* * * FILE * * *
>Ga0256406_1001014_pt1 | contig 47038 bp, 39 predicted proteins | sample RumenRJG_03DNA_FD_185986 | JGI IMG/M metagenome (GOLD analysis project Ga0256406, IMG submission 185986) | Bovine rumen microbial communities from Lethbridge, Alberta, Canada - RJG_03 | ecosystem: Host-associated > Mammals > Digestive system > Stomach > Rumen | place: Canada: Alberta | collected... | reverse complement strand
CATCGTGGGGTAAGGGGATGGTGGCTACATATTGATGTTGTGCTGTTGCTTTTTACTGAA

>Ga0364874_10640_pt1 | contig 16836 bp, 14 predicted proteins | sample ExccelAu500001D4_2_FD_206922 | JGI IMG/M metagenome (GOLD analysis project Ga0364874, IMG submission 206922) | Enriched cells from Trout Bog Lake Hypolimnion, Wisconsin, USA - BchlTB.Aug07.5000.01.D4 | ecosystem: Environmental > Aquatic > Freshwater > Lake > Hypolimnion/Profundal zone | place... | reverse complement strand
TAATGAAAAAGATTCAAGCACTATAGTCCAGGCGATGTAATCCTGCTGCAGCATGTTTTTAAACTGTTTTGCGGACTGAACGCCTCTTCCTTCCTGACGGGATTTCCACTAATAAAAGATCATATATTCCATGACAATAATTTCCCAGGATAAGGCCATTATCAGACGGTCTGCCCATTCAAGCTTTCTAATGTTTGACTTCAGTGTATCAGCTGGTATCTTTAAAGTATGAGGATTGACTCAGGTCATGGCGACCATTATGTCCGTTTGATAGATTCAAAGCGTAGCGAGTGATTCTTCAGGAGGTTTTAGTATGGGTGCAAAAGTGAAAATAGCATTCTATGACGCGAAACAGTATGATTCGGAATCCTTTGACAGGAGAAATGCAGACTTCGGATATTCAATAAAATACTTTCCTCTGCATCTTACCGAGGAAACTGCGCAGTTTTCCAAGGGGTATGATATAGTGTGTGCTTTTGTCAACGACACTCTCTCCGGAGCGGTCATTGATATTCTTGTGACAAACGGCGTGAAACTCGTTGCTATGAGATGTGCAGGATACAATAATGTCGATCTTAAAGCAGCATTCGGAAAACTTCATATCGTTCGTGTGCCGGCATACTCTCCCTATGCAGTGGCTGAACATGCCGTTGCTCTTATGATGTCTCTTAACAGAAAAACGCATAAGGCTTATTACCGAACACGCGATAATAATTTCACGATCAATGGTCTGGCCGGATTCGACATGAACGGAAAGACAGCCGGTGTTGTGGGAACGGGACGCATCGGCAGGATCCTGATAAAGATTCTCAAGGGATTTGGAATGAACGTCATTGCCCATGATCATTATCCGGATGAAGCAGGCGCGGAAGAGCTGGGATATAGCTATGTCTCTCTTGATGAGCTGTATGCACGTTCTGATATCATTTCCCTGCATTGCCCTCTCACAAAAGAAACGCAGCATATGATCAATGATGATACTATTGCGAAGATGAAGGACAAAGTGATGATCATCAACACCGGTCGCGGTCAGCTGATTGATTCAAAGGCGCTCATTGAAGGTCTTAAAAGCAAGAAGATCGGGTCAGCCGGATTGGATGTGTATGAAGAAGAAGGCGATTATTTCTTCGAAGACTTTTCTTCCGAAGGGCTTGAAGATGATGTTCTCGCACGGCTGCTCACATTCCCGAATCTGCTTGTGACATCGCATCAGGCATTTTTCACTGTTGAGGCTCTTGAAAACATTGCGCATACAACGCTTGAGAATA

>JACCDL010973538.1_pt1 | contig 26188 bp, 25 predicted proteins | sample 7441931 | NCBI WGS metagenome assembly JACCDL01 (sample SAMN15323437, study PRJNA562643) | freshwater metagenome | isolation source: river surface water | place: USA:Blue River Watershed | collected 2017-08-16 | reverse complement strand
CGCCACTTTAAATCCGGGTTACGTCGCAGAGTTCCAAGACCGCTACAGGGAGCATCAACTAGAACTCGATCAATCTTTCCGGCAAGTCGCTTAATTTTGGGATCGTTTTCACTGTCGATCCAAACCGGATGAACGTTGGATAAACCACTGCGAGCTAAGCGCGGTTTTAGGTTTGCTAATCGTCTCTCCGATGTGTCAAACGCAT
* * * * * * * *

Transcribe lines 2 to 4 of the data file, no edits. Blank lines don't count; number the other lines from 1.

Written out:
CATCGTGGGGTAAGGGGATGGTGGCTACATATTGATGTTGTGCTGTTGCTTTTTACTGAA

>Ga0364874_10640_pt1 | contig 16836 bp, 14 predicted proteins | sample ExccelAu500001D4_2_FD_206922 | JGI IMG/M metagenome (GOLD analysis project Ga0364874, IMG submission 206922) | Enriched cells from Trout Bog Lake Hypolimnion, Wisconsin, USA - BchlTB.Aug07.5000.01.D4 | ecosystem: Environmental > Aquatic > Freshwater > Lake > Hypolimnion/Profundal zone | place... | reverse complement strand
TAATGAAAAAGATTCAAGCACTATAGTCCAGGCGATGTAATCCTGCTGCAGCATGTTTTTAAACTGTTTTGCGGACTGAACGCCTCTTCCTTCCTGACGGGATTTCCACTAATAAAAGATCATATATTCCATGACAATAATTTCCCAGGATAAGGCCATTATCAGACGGTCTGCCCATTCAAGCTTTCTAATGTTTGACTTCAGTGTATCAGCTGGTATCTTTAAAGTATGAGGATTGACTCAGGTCATGGCGACCATTATGTCCGTTTGATAGATTCAAAGCGTAGCGAGTGATTCTTCAGGAGGTTTTAGTATGGGTGCAAAAGTGAAAATAGCATTCTATGACGCGAAACAGTATGATTCGGAATCCTTTGACAGGAGAAATGCAGACTTCGGATATTCAATAAAATACTTTCCTCTGCATCTTACCGAGGAAACTGCGCAGTTTTCCAAGGGGTATGATATAGTGTGTGCTTTTGTCAACGACACTCTCTCCGGAGCGGTCATTGATATTCTTGTGACAAACGGCGTGAAACTCGTTGCTATGAGATGTGCAGGATACAATAATGTCGATCTTAAAGCAGCATTCGGAAAACTTCATATCGTTCGTGTGCCGGCATACTCTCCCTATGCAGTGGCTGAACATGCCGTTGCTCTTATGATGTCTCTTAACAGAAAAACGCATAAGGCTTATTACCGAACACGCGATAATAATTTCACGATCAATGGTCTGGCCGGATTCGACATGAACGGAAAGACAGCCGGTGTTGTGGGAACGGGACGCATCGGCAGGATCCTGATAAAGATTCTCAAGGGATTTGGAATGAACGTCATTGCCCATGATCATTATCCGGATGAAGCAGGCGCGGAAGAGCTGGGATATAGCTATGTCTCTCTTGATGAGCTGTATGCACGTTCTGATATCATTTCCCTGCATTGCCCTCTCACAAAAGAAACGCAGCATATGATCAATGATGATACTATTGCGAAGATGAAGGACAAAGTGATGATCATCAACACCGGTCGCGGTCAGCTGATTGATTCAAAGGCGCTCATTGAAGGTCTTAAAAGCAAGAAGATCGGGTCAGCCGGATTGGATGTGTATGAAGAAGAAGGCGATTATTTCTTCGAAGACTTTTCTTCCGAAGGGCTTGAAGATGATGTTCTCGCACGGCTGCTCACATTCCCGAATCTGCTTGTGACATCGCATCAGGCATTTTTCACTGTTGAGGCTCTTGAAAACATTGCGCATACAACGCTTGAGAATA